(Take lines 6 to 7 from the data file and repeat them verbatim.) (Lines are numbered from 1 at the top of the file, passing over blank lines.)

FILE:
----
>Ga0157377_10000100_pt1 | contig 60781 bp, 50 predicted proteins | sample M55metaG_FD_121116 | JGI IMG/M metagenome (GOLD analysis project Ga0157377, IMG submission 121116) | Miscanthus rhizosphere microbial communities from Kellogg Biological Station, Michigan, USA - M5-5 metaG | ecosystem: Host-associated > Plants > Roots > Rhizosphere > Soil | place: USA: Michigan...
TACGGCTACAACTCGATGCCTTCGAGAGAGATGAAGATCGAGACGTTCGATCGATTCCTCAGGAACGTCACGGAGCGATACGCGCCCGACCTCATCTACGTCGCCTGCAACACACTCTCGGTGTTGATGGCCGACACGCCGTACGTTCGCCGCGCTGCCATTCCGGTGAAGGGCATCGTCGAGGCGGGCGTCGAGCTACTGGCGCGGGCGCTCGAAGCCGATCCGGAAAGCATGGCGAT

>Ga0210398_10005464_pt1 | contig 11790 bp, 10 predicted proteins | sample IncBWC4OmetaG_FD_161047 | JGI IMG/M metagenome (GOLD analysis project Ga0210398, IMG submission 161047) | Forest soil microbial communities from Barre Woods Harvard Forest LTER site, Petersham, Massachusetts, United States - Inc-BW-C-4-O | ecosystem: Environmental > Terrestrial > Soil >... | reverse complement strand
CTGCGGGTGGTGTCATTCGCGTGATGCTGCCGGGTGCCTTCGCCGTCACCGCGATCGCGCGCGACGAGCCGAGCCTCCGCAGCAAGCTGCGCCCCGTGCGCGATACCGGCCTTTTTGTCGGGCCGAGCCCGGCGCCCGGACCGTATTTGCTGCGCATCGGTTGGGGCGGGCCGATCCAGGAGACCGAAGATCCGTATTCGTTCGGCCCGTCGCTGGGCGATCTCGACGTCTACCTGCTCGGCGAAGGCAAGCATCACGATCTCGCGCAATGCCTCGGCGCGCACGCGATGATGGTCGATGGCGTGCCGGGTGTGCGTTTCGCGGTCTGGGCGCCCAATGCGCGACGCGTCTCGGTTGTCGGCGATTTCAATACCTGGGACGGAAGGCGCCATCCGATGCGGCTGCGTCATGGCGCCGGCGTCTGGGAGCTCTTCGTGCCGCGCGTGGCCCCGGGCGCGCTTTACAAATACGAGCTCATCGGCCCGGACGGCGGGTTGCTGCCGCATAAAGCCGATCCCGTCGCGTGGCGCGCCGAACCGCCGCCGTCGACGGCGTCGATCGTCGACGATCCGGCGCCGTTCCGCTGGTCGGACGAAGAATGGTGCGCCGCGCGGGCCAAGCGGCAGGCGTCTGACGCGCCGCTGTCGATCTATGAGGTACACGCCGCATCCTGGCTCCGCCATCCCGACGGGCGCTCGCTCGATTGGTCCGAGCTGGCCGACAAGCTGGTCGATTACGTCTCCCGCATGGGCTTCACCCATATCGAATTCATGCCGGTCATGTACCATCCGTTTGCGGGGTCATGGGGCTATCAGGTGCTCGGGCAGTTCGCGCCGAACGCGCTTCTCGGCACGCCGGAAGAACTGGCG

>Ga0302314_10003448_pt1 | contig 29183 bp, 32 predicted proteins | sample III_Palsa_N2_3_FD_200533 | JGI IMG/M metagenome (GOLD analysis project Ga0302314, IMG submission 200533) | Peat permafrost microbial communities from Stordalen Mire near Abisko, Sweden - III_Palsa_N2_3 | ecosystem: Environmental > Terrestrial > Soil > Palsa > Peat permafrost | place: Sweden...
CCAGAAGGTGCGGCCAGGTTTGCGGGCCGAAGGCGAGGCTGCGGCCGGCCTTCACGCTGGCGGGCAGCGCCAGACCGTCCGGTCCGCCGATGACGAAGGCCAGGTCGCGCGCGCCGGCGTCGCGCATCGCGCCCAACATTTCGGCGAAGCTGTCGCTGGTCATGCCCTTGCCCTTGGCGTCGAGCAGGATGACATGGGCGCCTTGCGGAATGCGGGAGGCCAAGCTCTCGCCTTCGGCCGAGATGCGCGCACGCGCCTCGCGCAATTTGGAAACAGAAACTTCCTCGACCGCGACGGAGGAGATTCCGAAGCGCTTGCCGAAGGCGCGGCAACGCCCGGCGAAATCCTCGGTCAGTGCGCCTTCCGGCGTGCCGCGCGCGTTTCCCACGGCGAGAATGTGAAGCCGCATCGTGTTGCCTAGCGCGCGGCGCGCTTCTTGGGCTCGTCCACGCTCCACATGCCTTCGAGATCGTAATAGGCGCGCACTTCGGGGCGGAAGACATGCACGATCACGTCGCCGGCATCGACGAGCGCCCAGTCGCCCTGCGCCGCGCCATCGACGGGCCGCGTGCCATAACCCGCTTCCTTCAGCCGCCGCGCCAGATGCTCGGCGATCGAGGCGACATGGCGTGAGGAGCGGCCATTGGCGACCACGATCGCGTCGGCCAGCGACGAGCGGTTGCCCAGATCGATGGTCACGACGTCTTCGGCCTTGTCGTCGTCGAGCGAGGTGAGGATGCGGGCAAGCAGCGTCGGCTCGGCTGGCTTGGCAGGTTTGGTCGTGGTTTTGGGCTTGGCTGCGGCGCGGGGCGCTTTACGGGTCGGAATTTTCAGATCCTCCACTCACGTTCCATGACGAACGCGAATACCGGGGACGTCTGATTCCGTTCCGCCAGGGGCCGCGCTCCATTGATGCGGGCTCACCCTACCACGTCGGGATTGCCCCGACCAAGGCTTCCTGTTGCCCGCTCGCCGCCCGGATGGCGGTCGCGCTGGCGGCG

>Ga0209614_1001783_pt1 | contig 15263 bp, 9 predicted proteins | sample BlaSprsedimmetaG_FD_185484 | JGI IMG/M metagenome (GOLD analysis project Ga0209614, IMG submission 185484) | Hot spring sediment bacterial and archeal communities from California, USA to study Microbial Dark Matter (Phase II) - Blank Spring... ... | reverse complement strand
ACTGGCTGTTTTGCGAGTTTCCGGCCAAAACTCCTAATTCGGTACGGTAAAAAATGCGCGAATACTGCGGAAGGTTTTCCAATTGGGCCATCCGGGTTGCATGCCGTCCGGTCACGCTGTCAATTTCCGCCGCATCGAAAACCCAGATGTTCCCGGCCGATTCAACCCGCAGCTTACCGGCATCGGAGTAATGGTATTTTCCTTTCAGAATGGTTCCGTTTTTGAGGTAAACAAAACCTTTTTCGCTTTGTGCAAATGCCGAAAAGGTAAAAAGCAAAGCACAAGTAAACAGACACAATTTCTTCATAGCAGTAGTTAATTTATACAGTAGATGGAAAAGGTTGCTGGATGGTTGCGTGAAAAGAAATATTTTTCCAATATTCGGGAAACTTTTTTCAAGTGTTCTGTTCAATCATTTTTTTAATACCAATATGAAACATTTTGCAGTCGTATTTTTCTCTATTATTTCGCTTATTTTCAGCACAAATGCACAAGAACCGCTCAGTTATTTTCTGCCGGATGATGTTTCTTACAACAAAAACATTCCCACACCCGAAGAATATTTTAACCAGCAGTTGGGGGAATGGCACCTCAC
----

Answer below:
CCAGAAGGTGCGGCCAGGTTTGCGGGCCGAAGGCGAGGCTGCGGCCGGCCTTCACGCTGGCGGGCAGCGCCAGACCGTCCGGTCCGCCGATGACGAAGGCCAGGTCGCGCGCGCCGGCGTCGCGCATCGCGCCCAACATTTCGGCGAAGCTGTCGCTGGTCATGCCCTTGCCCTTGGCGTCGAGCAGGATGACATGGGCGCCTTGCGGAATGCGGGAGGCCAAGCTCTCGCCTTCGGCCGAGATGCGCGCACGCGCCTCGCGCAATTTGGAAACAGAAACTTCCTCGACCGCGACGGAGGAGATTCCGAAGCGCTTGCCGAAGGCGCGGCAACGCCCGGCGAAATCCTCGGTCAGTGCGCCTTCCGGCGTGCCGCGCGCGTTTCCCACGGCGAGAATGTGAAGCCGCATCGTGTTGCCTAGCGCGCGGCGCGCTTCTTGGGCTCGTCCACGCTCCACATGCCTTCGAGATCGTAATAGGCGCGCACTTCGGGGCGGAAGACATGCACGATCACGTCGCCGGCATCGACGAGCGCCCAGTCGCCCTGCGCCGCGCCATCGACGGGCCGCGTGCCATAACCCGCTTCCTTCAGCCGCCGCGCCAGATGCTCGGCGATCGAGGCGACATGGCGTGAGGAGCGGCCATTGGCGACCACGATCGCGTCGGCCAGCGACGAGCGGTTGCCCAGATCGATGGTCACGACGTCTTCGGCCTTGTCGTCGTCGAGCGAGGTGAGGATGCGGGCAAGCAGCGTCGGCTCGGCTGGCTTGGCAGGTTTGGTCGTGGTTTTGGGCTTGGCTGCGGCGCGGGGCGCTTTACGGGTCGGAATTTTCAGATCCTCCACTCACGTTCCATGACGAACGCGAATACCGGGGACGTCTGATTCCGTTCCGCCAGGGGCCGCGCTCCATTGATGCGGGCTCACCCTACCACGTCGGGATTGCCCCGACCAAGGCTTCCTGTTGCCCGCTCGCCGCCCGGATGGCGGTCGCGCTGGCGGCG

>Ga0209614_1001783_pt1 | contig 15263 bp, 9 predicted proteins | sample BlaSprsedimmetaG_FD_185484 | JGI IMG/M metagenome (GOLD analysis project Ga0209614, IMG submission 185484) | Hot spring sediment bacterial and archeal communities from California, USA to study Microbial Dark Matter (Phase II) - Blank Spring... ... | reverse complement strand